The Three Q's About College
- Friday, September 09, 2005
The typical list for getting young people prepared for college these days includes: get good grades, study like crazy, score well on the SAT, and then start applying. But, does this list serve your child's best interests and really help him/her prepare for and be accepted by the best colleges? We consulted with Jonathan Reider, former Senior Associate Director of Admissions for Stanford University, and asked him which type of education he thought would best prepare a child for higher education? His answers may surprise you.
Q: How do I prepare my child for college?
A: Jonathan Reider: At Stanford, we tend to be tolerant of variety in types of education and curriculum as long as we can have some assurance that the school or education is rigorous and challenging, and that the program has some degree of breadth. We would be reluctant to admit a student who has taken only Math or Computer Science, but no foreign language, or vice-versa. I sometimes suggest to families who consult me about the best "education" to help their child gain admission to Stanford, that they pretend that there is no such thing as college. I know it's a farfetched thought experiment, but it's worth trying. Imagine that they go straight into "life" after high school. In that case, what educational setting will best give them the tools for lifelong learning, which one will stimulate their curiosity, provide some realistic competition and honest feedback? That's the right "education" and preparation for that student, and that will be the best choice.
Q: What do colleges really want to see?
A: Jonathan Reider: Most of our applicants have demonstrated through their high school records and test scores that they could do respectable work at any good college. The challenge of the admissions office is not to select the qualified from the unqualified, nor is it simply to select those with the finest quantitative records. A computer could do that easily, and in fact most public universities use some numerical formula to admit many, if not all, of their applicants. It is still true that fine quantitative records (i.e., consistently high grades in the strongest courses available and high test scores) receive positive attention and are more likely to be rewarded by admission. But this is not the point of the exercise.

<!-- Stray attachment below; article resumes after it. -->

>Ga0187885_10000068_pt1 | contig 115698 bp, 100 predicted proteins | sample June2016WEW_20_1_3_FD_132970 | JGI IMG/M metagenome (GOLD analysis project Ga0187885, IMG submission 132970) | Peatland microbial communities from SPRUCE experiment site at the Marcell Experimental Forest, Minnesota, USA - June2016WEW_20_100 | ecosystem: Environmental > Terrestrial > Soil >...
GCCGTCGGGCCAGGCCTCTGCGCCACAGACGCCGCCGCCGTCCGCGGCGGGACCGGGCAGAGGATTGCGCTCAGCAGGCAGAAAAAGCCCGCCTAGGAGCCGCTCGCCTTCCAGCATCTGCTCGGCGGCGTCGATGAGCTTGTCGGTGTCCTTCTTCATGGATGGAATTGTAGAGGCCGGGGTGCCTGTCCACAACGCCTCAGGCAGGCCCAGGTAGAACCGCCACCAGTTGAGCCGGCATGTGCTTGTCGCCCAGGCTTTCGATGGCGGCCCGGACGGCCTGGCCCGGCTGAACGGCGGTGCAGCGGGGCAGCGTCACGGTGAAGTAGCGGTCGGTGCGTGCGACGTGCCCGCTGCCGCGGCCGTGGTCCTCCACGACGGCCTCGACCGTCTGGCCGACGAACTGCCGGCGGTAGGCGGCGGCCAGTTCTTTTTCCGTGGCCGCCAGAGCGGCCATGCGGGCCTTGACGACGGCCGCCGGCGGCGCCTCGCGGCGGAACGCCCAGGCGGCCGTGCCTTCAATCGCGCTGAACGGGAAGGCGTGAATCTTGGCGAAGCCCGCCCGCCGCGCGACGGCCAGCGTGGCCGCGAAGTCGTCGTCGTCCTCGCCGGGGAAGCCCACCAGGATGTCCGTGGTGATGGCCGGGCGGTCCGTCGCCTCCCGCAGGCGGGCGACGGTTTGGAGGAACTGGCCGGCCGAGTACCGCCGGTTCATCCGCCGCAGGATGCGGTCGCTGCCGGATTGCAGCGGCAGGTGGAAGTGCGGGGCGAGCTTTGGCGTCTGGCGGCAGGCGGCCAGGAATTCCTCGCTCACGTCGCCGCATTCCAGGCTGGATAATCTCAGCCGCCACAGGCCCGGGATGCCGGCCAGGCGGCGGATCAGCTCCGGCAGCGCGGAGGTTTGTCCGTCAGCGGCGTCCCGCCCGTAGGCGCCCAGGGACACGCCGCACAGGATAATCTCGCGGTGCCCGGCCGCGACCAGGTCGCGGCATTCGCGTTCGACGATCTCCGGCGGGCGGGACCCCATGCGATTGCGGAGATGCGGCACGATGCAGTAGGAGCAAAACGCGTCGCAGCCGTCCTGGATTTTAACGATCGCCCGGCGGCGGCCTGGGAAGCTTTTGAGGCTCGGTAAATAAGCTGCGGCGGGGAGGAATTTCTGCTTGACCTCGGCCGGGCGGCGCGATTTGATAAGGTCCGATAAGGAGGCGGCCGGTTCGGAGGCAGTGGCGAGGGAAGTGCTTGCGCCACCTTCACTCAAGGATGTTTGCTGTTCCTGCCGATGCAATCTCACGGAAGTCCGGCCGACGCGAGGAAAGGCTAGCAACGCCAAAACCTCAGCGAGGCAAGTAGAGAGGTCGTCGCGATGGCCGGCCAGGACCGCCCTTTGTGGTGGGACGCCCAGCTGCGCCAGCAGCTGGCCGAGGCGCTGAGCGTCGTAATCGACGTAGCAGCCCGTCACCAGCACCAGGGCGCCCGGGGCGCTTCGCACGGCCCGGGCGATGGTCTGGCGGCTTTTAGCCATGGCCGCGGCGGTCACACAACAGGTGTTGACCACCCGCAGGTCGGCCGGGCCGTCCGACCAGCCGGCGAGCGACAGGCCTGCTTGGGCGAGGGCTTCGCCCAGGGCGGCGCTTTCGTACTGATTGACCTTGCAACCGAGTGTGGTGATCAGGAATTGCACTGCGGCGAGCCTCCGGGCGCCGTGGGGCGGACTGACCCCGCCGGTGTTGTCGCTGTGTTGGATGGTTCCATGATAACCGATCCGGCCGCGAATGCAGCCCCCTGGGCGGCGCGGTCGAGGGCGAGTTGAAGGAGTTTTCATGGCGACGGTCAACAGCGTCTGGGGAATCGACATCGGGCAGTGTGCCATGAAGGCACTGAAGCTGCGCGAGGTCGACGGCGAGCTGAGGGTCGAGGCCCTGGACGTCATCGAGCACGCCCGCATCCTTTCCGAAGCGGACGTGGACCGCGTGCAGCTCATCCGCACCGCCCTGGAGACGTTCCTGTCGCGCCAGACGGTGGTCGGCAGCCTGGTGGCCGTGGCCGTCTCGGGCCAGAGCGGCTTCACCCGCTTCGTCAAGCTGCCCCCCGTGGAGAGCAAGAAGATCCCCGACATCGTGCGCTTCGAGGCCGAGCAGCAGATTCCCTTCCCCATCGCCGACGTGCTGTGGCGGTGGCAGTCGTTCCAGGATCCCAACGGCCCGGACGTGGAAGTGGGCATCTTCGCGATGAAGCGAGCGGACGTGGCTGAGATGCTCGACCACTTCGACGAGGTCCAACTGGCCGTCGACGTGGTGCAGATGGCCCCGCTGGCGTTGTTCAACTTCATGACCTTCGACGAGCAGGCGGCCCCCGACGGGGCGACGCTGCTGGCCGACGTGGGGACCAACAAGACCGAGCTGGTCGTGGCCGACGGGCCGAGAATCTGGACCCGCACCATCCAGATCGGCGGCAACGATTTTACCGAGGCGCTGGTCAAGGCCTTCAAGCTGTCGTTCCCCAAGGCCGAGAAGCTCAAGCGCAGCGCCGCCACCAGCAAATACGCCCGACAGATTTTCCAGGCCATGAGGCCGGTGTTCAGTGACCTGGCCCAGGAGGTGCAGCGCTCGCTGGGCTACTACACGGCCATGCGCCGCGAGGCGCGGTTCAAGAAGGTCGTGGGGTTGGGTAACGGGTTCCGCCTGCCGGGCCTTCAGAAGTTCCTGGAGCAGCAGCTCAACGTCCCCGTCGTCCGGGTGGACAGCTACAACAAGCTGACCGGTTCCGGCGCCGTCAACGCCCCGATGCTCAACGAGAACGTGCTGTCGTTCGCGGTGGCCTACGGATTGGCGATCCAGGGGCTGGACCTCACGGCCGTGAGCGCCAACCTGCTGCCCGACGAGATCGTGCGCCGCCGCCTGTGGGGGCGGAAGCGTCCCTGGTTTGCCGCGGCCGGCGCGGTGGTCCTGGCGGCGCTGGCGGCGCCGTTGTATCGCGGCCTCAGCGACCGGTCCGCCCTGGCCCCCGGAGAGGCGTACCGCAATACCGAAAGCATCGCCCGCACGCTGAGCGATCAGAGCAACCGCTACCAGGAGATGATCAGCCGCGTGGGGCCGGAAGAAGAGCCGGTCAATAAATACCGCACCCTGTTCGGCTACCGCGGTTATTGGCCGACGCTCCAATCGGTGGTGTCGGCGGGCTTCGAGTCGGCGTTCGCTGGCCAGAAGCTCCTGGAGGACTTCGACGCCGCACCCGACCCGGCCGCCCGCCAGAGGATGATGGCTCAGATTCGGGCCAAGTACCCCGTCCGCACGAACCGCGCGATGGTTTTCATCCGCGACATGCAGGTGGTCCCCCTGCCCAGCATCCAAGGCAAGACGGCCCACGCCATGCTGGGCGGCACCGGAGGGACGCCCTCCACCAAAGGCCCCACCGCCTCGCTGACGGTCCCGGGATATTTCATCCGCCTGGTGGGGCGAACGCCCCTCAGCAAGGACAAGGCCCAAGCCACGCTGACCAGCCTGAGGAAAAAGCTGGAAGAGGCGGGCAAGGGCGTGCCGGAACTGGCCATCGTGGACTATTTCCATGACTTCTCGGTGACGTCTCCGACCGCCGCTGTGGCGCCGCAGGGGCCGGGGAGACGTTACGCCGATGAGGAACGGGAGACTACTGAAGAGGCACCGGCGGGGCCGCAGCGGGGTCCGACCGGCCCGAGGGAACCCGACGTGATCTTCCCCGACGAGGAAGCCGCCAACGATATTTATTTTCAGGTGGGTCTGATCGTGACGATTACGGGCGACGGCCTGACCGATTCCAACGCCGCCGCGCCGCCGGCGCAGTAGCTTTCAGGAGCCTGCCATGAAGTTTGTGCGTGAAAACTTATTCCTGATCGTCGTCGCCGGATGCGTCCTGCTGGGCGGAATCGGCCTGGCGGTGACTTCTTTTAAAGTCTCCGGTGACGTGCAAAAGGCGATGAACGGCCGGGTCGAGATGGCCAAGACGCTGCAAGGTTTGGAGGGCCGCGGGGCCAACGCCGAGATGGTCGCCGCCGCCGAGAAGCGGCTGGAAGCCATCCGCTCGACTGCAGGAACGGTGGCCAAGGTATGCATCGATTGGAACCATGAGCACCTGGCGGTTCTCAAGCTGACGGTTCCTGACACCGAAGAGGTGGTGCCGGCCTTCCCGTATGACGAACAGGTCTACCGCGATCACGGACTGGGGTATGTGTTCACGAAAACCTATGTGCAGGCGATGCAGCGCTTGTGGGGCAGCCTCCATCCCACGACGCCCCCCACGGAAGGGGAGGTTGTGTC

Many applicants and parents believe that colleges use subtle formulae of race, geography, gender, socio-economic diversity, and activities (debate, music, athletics, etc.) to compose a class. All of these traits can influence an evaluation, it is true, but collectively they play less of a role than many people believe. Admission officers simply want to enroll the strongest class they can. I am frequently asked about the importance of these factors: what is the average SAT? GPA? How important are good AP scores? Or being a star ballerina or champion debater? And the answer is always the same: it depends on the overall strength of the file relative to others in the applicant pool. Admittedly, this is frustrating to hear when the parent wants at least some sense of the chances of admission, even if they know they can't get a guarantee. But this is the truth. It all depends.
What I am rarely asked about, however, is the importance of intellectual depth, imagination, creativity, or vitality. Yet, at the major national admission conference several years ago, a session on "Evaluating Intellectual Vitality" drew an overflow crowd. This is something all admission officers hunger to find, and most parents do what they can to encourage it in their children, yet somehow it gets lost in the crowd of "factors" or hooks and special interests. We may not be able to define it, but I am reminded of the famous Supreme Court decision on pornography a generation ago, when Judge Potter Stewart said that he could not define it, but he knew it when he saw it. We know intellectual vitality "when we see it." It's the student who takes personal pride in learning, not just in getting the highest grade. We don't give numbers to this quality, and neither the SAT nor the high school transcript measures it. But it's no less real for being unquantified. As I said, we all know it when we see it.
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